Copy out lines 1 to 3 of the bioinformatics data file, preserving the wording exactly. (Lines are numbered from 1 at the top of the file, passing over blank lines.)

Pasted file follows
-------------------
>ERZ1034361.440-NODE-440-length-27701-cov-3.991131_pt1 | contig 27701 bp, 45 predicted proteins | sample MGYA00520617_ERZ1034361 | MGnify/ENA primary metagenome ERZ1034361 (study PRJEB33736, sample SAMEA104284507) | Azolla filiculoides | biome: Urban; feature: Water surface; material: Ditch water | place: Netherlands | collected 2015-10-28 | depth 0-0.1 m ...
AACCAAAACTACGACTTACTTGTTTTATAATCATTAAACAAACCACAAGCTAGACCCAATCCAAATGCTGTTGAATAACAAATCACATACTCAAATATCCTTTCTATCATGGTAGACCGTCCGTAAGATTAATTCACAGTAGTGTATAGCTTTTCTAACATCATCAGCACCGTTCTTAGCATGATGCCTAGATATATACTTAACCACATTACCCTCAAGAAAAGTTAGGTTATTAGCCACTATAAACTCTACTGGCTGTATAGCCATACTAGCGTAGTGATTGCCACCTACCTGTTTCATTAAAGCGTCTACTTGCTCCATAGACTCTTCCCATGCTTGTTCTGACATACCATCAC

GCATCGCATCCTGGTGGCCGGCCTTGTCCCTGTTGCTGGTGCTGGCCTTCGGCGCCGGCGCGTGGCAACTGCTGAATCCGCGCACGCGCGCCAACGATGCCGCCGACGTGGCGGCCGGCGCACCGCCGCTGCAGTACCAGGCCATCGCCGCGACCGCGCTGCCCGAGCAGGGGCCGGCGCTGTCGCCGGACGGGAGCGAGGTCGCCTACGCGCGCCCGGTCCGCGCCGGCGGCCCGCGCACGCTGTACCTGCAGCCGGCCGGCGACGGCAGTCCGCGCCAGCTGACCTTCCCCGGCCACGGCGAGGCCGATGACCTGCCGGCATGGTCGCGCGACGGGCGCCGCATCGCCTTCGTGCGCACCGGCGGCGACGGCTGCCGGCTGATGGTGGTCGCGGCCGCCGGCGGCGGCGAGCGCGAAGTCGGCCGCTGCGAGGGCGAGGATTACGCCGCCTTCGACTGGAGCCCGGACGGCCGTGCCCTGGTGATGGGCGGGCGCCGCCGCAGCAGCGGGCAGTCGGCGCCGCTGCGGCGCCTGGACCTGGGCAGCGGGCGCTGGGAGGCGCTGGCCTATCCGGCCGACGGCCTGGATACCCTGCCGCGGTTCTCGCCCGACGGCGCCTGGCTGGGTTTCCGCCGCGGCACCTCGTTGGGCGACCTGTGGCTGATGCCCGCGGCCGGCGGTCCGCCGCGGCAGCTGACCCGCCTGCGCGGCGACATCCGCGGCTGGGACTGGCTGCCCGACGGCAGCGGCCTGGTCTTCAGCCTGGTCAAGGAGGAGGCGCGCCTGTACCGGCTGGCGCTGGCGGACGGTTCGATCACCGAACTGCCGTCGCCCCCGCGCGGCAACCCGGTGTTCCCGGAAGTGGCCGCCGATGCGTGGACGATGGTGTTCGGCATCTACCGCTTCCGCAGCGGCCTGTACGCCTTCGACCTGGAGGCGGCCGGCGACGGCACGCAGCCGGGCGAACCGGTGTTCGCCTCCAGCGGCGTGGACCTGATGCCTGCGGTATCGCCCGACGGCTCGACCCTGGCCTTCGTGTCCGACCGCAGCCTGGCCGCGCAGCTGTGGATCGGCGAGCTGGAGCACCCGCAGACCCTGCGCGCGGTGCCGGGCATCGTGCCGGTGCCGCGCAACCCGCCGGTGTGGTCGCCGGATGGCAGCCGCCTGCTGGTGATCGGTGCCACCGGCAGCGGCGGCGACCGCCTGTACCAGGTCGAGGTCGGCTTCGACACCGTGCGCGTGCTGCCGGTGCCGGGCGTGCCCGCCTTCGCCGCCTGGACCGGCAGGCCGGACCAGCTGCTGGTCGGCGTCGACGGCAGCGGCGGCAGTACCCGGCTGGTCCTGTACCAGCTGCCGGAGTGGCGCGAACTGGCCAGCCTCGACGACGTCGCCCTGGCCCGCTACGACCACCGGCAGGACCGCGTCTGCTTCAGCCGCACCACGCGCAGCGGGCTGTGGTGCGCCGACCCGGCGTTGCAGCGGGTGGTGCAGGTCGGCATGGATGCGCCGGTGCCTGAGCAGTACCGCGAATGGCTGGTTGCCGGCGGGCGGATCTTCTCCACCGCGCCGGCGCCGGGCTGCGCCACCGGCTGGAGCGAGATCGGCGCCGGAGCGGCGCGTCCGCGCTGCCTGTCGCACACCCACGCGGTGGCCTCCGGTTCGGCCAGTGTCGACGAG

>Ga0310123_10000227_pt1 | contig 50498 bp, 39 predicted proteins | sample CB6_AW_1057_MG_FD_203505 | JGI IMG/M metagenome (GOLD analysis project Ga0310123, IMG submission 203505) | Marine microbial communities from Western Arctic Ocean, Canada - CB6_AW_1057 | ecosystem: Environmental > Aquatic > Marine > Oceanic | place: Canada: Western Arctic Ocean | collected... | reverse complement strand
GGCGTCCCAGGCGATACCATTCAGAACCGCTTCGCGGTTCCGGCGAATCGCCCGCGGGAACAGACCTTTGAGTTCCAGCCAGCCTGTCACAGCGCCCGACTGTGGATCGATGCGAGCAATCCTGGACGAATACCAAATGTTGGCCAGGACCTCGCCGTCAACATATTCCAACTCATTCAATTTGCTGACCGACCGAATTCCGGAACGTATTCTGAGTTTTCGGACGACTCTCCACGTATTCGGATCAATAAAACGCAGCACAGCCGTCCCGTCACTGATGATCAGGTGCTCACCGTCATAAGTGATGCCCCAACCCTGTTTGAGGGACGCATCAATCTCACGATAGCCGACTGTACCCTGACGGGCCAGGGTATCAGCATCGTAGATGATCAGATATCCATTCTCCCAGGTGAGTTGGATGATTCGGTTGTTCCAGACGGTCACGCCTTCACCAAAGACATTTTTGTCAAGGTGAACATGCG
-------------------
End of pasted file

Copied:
>ERZ1034361.440-NODE-440-length-27701-cov-3.991131_pt1 | contig 27701 bp, 45 predicted proteins | sample MGYA00520617_ERZ1034361 | MGnify/ENA primary metagenome ERZ1034361 (study PRJEB33736, sample SAMEA104284507) | Azolla filiculoides | biome: Urban; feature: Water surface; material: Ditch water | place: Netherlands | collected 2015-10-28 | depth 0-0.1 m ...
AACCAAAACTACGACTTACTTGTTTTATAATCATTAAACAAACCACAAGCTAGACCCAATCCAAATGCTGTTGAATAACAAATCACATACTCAAATATCCTTTCTATCATGGTAGACCGTCCGTAAGATTAATTCACAGTAGTGTATAGCTTTTCTAACATCATCAGCACCGTTCTTAGCATGATGCCTAGATATATACTTAACCACATTACCCTCAAGAAAAGTTAGGTTATTAGCCACTATAAACTCTACTGGCTGTATAGCCATACTAGCGTAGTGATTGCCACCTACCTGTTTCATTAAAGCGTCTACTTGCTCCATAGACTCTTCCCATGCTTGTTCTGACATACCATCAC

GCATCGCATCCTGGTGGCCGGCCTTGTCCCTGTTGCTGGTGCTGGCCTTCGGCGCCGGCGCGTGGCAACTGCTGAATCCGCGCACGCGCGCCAACGATGCCGCCGACGTGGCGGCCGGCGCACCGCCGCTGCAGTACCAGGCCATCGCCGCGACCGCGCTGCCCGAGCAGGGGCCGGCGCTGTCGCCGGACGGGAGCGAGGTCGCCTACGCGCGCCCGGTCCGCGCCGGCGGCCCGCGCACGCTGTACCTGCAGCCGGCCGGCGACGGCAGTCCGCGCCAGCTGACCTTCCCCGGCCACGGCGAGGCCGATGACCTGCCGGCATGGTCGCGCGACGGGCGCCGCATCGCCTTCGTGCGCACCGGCGGCGACGGCTGCCGGCTGATGGTGGTCGCGGCCGCCGGCGGCGGCGAGCGCGAAGTCGGCCGCTGCGAGGGCGAGGATTACGCCGCCTTCGACTGGAGCCCGGACGGCCGTGCCCTGGTGATGGGCGGGCGCCGCCGCAGCAGCGGGCAGTCGGCGCCGCTGCGGCGCCTGGACCTGGGCAGCGGGCGCTGGGAGGCGCTGGCCTATCCGGCCGACGGCCTGGATACCCTGCCGCGGTTCTCGCCCGACGGCGCCTGGCTGGGTTTCCGCCGCGGCACCTCGTTGGGCGACCTGTGGCTGATGCCCGCGGCCGGCGGTCCGCCGCGGCAGCTGACCCGCCTGCGCGGCGACATCCGCGGCTGGGACTGGCTGCCCGACGGCAGCGGCCTGGTCTTCAGCCTGGTCAAGGAGGAGGCGCGCCTGTACCGGCTGGCGCTGGCGGACGGTTCGATCACCGAACTGCCGTCGCCCCCGCGCGGCAACCCGGTGTTCCCGGAAGTGGCCGCCGATGCGTGGACGATGGTGTTCGGCATCTACCGCTTCCGCAGCGGCCTGTACGCCTTCGACCTGGAGGCGGCCGGCGACGGCACGCAGCCGGGCGAACCGGTGTTCGCCTCCAGCGGCGTGGACCTGATGCCTGCGGTATCGCCCGACGGCTCGACCCTGGCCTTCGTGTCCGACCGCAGCCTGGCCGCGCAGCTGTGGATCGGCGAGCTGGAGCACCCGCAGACCCTGCGCGCGGTGCCGGGCATCGTGCCGGTGCCGCGCAACCCGCCGGTGTGGTCGCCGGATGGCAGCCGCCTGCTGGTGATCGGTGCCACCGGCAGCGGCGGCGACCGCCTGTACCAGGTCGAGGTCGGCTTCGACACCGTGCGCGTGCTGCCGGTGCCGGGCGTGCCCGCCTTCGCCGCCTGGACCGGCAGGCCGGACCAGCTGCTGGTCGGCGTCGACGGCAGCGGCGGCAGTACCCGGCTGGTCCTGTACCAGCTGCCGGAGTGGCGCGAACTGGCCAGCCTCGACGACGTCGCCCTGGCCCGCTACGACCACCGGCAGGACCGCGTCTGCTTCAGCCGCACCACGCGCAGCGGGCTGTGGTGCGCCGACCCGGCGTTGCAGCGGGTGGTGCAGGTCGGCATGGATGCGCCGGTGCCTGAGCAGTACCGCGAATGGCTGGTTGCCGGCGGGCGGATCTTCTCCACCGCGCCGGCGCCGGGCTGCGCCACCGGCTGGAGCGAGATCGGCGCCGGAGCGGCGCGTCCGCGCTGCCTGTCGCACACCCACGCGGTGGCCTCCGGTTCGGCCAGTGTCGACGAG